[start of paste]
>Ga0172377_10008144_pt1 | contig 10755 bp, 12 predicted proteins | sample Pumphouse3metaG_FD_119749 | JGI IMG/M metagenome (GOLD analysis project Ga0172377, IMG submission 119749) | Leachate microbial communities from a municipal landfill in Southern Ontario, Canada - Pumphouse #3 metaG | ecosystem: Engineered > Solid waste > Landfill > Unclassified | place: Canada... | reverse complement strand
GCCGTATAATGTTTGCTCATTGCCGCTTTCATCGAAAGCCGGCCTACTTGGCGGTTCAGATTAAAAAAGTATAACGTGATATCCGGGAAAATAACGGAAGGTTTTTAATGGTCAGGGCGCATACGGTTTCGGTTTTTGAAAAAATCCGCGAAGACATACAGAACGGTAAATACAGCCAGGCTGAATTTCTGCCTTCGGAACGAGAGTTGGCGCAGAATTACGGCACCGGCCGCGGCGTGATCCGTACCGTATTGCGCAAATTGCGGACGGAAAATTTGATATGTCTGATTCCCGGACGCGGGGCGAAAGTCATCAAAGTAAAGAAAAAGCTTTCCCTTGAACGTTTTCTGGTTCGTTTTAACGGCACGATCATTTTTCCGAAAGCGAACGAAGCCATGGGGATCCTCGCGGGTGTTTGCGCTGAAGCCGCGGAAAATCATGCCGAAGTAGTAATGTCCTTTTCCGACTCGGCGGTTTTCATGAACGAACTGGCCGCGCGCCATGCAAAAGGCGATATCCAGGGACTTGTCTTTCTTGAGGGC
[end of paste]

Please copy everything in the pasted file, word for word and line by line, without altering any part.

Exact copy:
>Ga0172377_10008144_pt1 | contig 10755 bp, 12 predicted proteins | sample Pumphouse3metaG_FD_119749 | JGI IMG/M metagenome (GOLD analysis project Ga0172377, IMG submission 119749) | Leachate microbial communities from a municipal landfill in Southern Ontario, Canada - Pumphouse #3 metaG | ecosystem: Engineered > Solid waste > Landfill > Unclassified | place: Canada... | reverse complement strand
GCCGTATAATGTTTGCTCATTGCCGCTTTCATCGAAAGCCGGCCTACTTGGCGGTTCAGATTAAAAAAGTATAACGTGATATCCGGGAAAATAACGGAAGGTTTTTAATGGTCAGGGCGCATACGGTTTCGGTTTTTGAAAAAATCCGCGAAGACATACAGAACGGTAAATACAGCCAGGCTGAATTTCTGCCTTCGGAACGAGAGTTGGCGCAGAATTACGGCACCGGCCGCGGCGTGATCCGTACCGTATTGCGCAAATTGCGGACGGAAAATTTGATATGTCTGATTCCCGGACGCGGGGCGAAAGTCATCAAAGTAAAGAAAAAGCTTTCCCTTGAACGTTTTCTGGTTCGTTTTAACGGCACGATCATTTTTCCGAAAGCGAACGAAGCCATGGGGATCCTCGCGGGTGTTTGCGCTGAAGCCGCGGAAAATCATGCCGAAGTAGTAATGTCCTTTTCCGACTCGGCGGTTTTCATGAACGAACTGGCCGCGCGCCATGCAAAAGGCGATATCCAGGGACTTGTCTTTCTTGAGGGC